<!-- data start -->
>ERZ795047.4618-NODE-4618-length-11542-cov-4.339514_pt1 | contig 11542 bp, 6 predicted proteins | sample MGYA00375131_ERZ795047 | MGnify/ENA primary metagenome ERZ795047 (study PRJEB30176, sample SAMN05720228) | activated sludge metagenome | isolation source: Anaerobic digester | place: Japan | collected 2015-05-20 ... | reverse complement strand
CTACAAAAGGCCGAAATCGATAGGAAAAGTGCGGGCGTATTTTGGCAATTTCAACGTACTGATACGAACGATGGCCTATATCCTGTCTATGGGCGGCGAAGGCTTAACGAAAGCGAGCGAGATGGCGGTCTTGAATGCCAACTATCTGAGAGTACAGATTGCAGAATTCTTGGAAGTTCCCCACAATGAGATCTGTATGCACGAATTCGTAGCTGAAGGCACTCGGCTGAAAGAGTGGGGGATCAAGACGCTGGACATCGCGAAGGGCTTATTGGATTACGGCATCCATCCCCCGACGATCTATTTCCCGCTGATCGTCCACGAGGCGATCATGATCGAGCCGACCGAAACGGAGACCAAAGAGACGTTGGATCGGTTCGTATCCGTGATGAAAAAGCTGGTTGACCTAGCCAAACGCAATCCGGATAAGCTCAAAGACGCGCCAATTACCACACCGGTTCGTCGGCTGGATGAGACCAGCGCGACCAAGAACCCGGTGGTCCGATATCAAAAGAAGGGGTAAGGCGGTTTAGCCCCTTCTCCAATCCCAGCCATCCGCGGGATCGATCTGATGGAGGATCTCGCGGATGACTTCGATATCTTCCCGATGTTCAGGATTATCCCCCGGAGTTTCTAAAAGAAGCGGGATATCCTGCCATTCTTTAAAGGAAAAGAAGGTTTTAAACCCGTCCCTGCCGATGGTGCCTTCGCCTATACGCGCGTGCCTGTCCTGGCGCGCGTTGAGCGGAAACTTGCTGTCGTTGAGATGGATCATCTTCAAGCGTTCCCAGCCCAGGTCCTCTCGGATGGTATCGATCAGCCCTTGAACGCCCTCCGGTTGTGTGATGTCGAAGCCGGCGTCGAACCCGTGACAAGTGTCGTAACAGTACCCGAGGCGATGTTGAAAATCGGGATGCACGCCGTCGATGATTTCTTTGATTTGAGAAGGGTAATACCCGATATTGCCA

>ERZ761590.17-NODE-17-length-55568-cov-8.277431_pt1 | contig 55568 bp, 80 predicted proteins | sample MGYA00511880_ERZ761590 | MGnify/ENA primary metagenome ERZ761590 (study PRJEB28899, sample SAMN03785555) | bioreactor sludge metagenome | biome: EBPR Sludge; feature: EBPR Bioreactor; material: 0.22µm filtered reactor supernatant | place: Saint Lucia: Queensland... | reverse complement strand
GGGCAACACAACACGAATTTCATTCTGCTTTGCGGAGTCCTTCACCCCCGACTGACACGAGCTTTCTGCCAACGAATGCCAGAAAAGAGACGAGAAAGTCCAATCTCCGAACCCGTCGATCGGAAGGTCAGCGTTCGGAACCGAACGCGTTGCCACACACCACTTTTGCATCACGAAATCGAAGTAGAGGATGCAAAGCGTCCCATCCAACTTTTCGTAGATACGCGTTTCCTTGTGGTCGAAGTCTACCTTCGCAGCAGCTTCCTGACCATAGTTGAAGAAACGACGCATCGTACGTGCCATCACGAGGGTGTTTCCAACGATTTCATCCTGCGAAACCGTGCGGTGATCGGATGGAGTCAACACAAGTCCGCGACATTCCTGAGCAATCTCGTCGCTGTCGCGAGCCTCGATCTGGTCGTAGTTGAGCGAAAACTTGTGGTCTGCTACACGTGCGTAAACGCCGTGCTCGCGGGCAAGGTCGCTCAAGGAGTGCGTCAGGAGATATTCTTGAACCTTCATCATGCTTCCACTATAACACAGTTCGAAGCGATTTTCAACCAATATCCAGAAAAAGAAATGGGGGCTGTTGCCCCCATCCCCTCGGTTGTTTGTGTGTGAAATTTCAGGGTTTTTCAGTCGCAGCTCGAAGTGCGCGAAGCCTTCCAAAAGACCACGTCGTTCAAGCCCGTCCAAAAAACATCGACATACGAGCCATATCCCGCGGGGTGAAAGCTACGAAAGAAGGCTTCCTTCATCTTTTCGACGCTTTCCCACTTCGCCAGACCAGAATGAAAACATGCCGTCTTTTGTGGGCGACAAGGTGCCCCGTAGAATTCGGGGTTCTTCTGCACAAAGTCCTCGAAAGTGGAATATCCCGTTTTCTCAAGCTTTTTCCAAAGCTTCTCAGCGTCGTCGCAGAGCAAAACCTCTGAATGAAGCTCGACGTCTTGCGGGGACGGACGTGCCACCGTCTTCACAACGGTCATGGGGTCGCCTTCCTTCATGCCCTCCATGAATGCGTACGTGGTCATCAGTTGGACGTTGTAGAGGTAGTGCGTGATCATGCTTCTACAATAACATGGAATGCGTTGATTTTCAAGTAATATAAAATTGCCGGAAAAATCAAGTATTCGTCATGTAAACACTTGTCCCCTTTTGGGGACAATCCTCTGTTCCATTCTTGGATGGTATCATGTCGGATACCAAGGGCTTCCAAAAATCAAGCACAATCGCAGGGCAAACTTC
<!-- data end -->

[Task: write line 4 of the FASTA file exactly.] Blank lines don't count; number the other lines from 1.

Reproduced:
GGGCAACACAACACGAATTTCATTCTGCTTTGCGGAGTCCTTCACCCCCGACTGACACGAGCTTTCTGCCAACGAATGCCAGAAAAGAGACGAGAAAGTCCAATCTCCGAACCCGTCGATCGGAAGGTCAGCGTTCGGAACCGAACGCGTTGCCACACACCACTTTTGCATCACGAAATCGAAGTAGAGGATGCAAAGCGTCCCATCCAACTTTTCGTAGATACGCGTTTCCTTGTGGTCGAAGTCTACCTTCGCAGCAGCTTCCTGACCATAGTTGAAGAAACGACGCATCGTACGTGCCATCACGAGGGTGTTTCCAACGATTTCATCCTGCGAAACCGTGCGGTGATCGGATGGAGTCAACACAAGTCCGCGACATTCCTGAGCAATCTCGTCGCTGTCGCGAGCCTCGATCTGGTCGTAGTTGAGCGAAAACTTGTGGTCTGCTACACGTGCGTAAACGCCGTGCTCGCGGGCAAGGTCGCTCAAGGAGTGCGTCAGGAGATATTCTTGAACCTTCATCATGCTTCCACTATAACACAGTTCGAAGCGATTTTCAACCAATATCCAGAAAAAGAAATGGGGGCTGTTGCCCCCATCCCCTCGGTTGTTTGTGTGTGAAATTTCAGGGTTTTTCAGTCGCAGCTCGAAGTGCGCGAAGCCTTCCAAAAGACCACGTCGTTCAAGCCCGTCCAAAAAACATCGACATACGAGCCATATCCCGCGGGGTGAAAGCTACGAAAGAAGGCTTCCTTCATCTTTTCGACGCTTTCCCACTTCGCCAGACCAGAATGAAAACATGCCGTCTTTTGTGGGCGACAAGGTGCCCCGTAGAATTCGGGGTTCTTCTGCACAAAGTCCTCGAAAGTGGAATATCCCGTTTTCTCAAGCTTTTTCCAAAGCTTCTCAGCGTCGTCGCAGAGCAAAACCTCTGAATGAAGCTCGACGTCTTGCGGGGACGGACGTGCCACCGTCTTCACAACGGTCATGGGGTCGCCTTCCTTCATGCCCTCCATGAATGCGTACGTGGTCATCAGTTGGACGTTGTAGAGGTAGTGCGTGATCATGCTTCTACAATAACATGGAATGCGTTGATTTTCAAGTAATATAAAATTGCCGGAAAAATCAAGTATTCGTCATGTAAACACTTGTCCCCTTTTGGGGACAATCCTCTGTTCCATTCTTGGATGGTATCATGTCGGATACCAAGGGCTTCCAAAAATCAAGCACAATCGCAGGGCAAACTTC